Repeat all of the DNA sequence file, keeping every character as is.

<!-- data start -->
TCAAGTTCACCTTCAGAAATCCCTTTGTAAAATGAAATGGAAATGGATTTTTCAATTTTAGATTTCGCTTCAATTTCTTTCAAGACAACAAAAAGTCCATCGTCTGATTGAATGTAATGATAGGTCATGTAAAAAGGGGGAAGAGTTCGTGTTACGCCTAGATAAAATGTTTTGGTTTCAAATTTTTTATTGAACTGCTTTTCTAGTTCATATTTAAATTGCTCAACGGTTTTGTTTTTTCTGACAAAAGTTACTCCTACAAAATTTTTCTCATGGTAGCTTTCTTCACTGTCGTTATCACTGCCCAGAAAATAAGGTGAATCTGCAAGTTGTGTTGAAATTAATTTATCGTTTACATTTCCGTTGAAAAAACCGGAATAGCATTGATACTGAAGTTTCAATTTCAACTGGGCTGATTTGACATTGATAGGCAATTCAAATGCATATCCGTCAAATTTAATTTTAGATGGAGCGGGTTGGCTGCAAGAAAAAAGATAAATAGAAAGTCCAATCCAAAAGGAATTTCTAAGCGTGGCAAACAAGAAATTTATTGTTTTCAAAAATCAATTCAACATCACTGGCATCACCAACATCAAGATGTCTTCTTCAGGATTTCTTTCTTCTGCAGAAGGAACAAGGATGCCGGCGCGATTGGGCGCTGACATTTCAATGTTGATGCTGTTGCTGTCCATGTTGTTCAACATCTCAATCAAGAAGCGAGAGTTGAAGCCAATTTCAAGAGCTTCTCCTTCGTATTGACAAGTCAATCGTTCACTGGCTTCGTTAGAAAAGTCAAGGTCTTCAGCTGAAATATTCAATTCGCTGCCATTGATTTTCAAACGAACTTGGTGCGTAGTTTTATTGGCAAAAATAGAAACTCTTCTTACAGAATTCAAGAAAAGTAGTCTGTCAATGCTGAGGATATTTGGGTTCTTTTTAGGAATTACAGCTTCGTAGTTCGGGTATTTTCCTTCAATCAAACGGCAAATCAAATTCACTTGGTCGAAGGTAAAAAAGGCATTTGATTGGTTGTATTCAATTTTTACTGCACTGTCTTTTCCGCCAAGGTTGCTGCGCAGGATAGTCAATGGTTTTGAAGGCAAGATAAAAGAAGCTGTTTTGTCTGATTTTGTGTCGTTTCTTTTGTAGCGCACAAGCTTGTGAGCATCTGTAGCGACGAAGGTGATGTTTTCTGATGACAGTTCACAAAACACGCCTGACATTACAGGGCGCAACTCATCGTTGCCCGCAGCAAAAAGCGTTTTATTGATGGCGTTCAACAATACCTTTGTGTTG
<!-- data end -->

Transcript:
TCAAGTTCACCTTCAGAAATCCCTTTGTAAAATGAAATGGAAATGGATTTTTCAATTTTAGATTTCGCTTCAATTTCTTTCAAGACAACAAAAAGTCCATCGTCTGATTGAATGTAATGATAGGTCATGTAAAAAGGGGGAAGAGTTCGTGTTACGCCTAGATAAAATGTTTTGGTTTCAAATTTTTTATTGAACTGCTTTTCTAGTTCATATTTAAATTGCTCAACGGTTTTGTTTTTTCTGACAAAAGTTACTCCTACAAAATTTTTCTCATGGTAGCTTTCTTCACTGTCGTTATCACTGCCCAGAAAATAAGGTGAATCTGCAAGTTGTGTTGAAATTAATTTATCGTTTACATTTCCGTTGAAAAAACCGGAATAGCATTGATACTGAAGTTTCAATTTCAACTGGGCTGATTTGACATTGATAGGCAATTCAAATGCATATCCGTCAAATTTAATTTTAGATGGAGCGGGTTGGCTGCAAGAAAAAAGATAAATAGAAAGTCCAATCCAAAAGGAATTTCTAAGCGTGGCAAACAAGAAATTTATTGTTTTCAAAAATCAATTCAACATCACTGGCATCACCAACATCAAGATGTCTTCTTCAGGATTTCTTTCTTCTGCAGAAGGAACAAGGATGCCGGCGCGATTGGGCGCTGACATTTCAATGTTGATGCTGTTGCTGTCCATGTTGTTCAACATCTCAATCAAGAAGCGAGAGTTGAAGCCAATTTCAAGAGCTTCTCCTTCGTATTGACAAGTCAATCGTTCACTGGCTTCGTTAGAAAAGTCAAGGTCTTCAGCTGAAATATTCAATTCGCTGCCATTGATTTTCAAACGAACTTGGTGCGTAGTTTTATTGGCAAAAATAGAAACTCTTCTTACAGAATTCAAGAAAAGTAGTCTGTCAATGCTGAGGATATTTGGGTTCTTTTTAGGAATTACAGCTTCGTAGTTCGGGTATTTTCCTTCAATCAAACGGCAAATCAAATTCACTTGGTCGAAGGTAAAAAAGGCATTTGATTGGTTGTATTCAATTTTTACTGCACTGTCTTTTCCGCCAAGGTTGCTGCGCAGGATAGTCAATGGTTTTGAAGGCAAGATAAAAGAAGCTGTTTTGTCTGATTTTGTGTCGTTTCTTTTGTAGCGCACAAGCTTGTGAGCATCTGTAGCGACGAAGGTGATGTTTTCTGATGACAGTTCACAAAACACGCCTGACATTACAGGGCGCAACTCATCGTTGCCCGCAGCAAAAAGCGTTTTATTGATGGCGTTCAACAATACCTTTGTGTTG